By RYAN SHERIDAN
Daily Press writer
The Community Foundation of Northwest Colorado submitted a full audit of its finances to the Moffat County Board of Commissioners on Tuesday. The finances were given a clear opinion by Jack Bonaker, of Bonaker and Associates, CPAS P.C.
Bonaker called the financial audit one of going concern. But, he said that the foundation was a viable financial organization for one year into the future. Accounting practices dictate that an accountant look at an organizations financial stability for one year into the future.
The Foundation will be able to make the minimum payment to cover the interest on the Gunfighter Collection debt in July of 2002. Because of that, it is a sound entity from an accounting point of view, Bonaker said.
Bonaker also said that the foundation's financial documents were in accordance to generally accepted accounting rules.
Because the Foundation's office has been closed and the position of executive director eliminated, the Foundation will have the assets available to cover the interest payment of $26,740 next year, Bonaker said.
Bonaker and Associates did not count deferred giving totals as an asset of the Foundation. There is no list or other verifiable accounting of these legacies, so they cannot be counted towards the organizations assets, he said.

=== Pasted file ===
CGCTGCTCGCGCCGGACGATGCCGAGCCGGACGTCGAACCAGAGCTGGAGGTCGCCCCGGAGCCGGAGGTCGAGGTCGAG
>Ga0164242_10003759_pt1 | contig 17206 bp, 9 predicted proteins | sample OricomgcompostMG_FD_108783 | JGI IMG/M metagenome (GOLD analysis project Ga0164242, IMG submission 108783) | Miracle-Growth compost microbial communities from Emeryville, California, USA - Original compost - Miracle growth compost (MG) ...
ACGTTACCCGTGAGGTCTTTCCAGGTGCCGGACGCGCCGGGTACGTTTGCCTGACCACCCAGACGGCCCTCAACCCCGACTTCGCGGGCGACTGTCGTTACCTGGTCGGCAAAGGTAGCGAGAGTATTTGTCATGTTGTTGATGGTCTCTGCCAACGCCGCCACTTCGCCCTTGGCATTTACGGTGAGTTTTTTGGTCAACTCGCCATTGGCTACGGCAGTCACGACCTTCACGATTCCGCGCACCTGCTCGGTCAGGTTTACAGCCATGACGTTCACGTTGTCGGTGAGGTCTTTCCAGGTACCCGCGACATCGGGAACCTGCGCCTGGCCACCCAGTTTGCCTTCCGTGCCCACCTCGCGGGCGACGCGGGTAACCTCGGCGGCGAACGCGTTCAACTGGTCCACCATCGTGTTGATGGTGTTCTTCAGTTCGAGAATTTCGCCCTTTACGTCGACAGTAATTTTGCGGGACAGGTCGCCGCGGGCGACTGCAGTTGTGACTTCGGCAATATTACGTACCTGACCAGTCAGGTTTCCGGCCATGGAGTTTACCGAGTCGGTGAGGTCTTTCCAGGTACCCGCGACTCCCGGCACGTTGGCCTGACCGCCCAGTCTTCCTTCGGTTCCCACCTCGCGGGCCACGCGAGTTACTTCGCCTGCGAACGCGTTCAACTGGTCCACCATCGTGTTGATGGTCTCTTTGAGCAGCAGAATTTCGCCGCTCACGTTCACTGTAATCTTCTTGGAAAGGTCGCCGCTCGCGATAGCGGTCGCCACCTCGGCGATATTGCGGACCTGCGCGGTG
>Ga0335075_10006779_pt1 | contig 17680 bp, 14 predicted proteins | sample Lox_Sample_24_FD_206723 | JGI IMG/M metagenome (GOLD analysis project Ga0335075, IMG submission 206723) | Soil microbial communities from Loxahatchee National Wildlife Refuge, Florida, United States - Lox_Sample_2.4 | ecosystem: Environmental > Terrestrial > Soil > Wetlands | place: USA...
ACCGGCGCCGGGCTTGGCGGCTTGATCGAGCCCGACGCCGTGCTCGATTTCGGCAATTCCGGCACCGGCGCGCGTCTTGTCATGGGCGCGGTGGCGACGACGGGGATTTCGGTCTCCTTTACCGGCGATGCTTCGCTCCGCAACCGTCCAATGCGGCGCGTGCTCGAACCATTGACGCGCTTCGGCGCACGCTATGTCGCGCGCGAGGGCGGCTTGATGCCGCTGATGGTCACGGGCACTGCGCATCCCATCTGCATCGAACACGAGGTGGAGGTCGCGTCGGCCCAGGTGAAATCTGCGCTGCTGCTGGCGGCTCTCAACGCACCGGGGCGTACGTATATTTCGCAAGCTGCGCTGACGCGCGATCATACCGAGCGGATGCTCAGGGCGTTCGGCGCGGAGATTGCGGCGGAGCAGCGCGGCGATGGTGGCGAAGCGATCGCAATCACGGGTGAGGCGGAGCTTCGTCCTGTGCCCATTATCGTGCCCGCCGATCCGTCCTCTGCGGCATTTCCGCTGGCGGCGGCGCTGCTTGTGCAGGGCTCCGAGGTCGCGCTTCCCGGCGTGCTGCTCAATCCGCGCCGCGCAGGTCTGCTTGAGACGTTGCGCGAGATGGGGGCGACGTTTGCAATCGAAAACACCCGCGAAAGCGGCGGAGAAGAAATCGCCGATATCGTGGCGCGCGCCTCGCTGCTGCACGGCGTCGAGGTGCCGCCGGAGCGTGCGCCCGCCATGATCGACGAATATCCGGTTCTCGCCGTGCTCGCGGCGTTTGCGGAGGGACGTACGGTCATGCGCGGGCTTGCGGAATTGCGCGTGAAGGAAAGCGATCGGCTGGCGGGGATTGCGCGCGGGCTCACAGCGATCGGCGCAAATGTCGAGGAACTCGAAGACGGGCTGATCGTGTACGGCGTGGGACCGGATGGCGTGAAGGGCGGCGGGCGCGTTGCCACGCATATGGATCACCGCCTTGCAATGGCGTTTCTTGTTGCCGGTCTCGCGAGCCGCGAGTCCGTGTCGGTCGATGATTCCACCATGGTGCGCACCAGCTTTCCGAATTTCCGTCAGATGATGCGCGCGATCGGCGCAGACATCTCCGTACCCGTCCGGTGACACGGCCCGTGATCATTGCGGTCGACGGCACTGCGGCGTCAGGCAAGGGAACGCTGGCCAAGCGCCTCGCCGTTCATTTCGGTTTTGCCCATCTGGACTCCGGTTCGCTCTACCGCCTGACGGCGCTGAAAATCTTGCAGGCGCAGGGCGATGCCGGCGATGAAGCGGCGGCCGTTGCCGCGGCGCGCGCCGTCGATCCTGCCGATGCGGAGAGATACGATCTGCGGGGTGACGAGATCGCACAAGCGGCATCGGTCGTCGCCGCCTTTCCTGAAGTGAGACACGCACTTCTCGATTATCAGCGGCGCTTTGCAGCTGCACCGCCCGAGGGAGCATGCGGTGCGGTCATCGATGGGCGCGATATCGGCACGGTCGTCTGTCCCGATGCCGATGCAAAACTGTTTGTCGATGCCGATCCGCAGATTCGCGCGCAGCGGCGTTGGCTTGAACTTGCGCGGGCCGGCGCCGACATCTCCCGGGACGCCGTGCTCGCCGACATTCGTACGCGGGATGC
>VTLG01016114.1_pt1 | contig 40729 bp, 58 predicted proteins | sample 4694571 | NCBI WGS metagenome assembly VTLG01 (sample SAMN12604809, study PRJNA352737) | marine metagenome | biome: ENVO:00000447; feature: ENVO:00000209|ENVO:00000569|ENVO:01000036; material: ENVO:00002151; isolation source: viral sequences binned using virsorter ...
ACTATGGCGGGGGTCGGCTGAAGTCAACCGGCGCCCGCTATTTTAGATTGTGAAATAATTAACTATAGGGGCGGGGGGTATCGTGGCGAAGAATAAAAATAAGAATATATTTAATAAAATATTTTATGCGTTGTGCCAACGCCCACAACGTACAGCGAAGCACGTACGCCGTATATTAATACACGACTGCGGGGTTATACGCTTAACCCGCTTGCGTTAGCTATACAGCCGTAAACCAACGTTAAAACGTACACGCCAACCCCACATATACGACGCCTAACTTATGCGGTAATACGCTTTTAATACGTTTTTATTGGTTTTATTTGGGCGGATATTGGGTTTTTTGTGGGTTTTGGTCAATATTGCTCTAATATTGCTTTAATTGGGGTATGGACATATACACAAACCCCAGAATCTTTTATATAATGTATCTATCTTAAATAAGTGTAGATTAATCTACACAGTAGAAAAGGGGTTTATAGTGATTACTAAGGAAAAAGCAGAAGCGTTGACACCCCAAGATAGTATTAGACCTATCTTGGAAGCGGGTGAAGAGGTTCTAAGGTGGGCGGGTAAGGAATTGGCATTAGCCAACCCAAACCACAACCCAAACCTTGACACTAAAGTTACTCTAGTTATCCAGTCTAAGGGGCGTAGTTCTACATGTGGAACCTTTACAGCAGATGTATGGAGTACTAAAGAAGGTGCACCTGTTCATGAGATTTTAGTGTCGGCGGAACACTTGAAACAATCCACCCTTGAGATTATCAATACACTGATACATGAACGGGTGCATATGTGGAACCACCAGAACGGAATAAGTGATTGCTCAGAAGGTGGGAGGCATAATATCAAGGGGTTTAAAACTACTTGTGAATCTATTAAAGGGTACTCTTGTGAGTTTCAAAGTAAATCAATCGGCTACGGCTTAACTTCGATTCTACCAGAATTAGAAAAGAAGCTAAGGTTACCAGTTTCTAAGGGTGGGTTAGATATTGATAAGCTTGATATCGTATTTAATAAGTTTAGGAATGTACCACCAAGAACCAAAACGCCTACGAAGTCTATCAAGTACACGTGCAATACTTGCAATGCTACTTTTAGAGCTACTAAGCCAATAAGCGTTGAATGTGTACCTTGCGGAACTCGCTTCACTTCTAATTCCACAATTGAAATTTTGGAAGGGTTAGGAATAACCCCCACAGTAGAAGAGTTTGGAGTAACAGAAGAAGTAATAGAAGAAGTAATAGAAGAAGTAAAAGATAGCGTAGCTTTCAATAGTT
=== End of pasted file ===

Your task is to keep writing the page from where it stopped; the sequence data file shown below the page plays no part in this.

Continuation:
The Commissioners agreed that to rely on the deferred giving is not a strong enough guarantee to protect the county taxpayers who financed the purchase of the Fun Fighter Collection.
Both the collection and the Foundation are valuable to the community, and those that want to donate to these causes should do so, said Moffat County Commissioner Marianna Raftopoulos, but the taxpayer debt must be resolved.
The fiduciary responsibility of the county necessitates a continued effort to pay off the debt alongside the promised legacies, said Moffat County Commissioner T. Wright Dickinson.
Lynn Villard, vice president of the Community Foundation of Northwest Colorado, said the Foundation still views the debt as paid, and is ready to move on to other projects and efforts.
County attorney Kathleen Taylor is working toward a reassessment of the original financial agreement with the Foundation. The reworked document would ensure that the legacies that come in are in fact channeled back to satisfy the debt, Taylor said.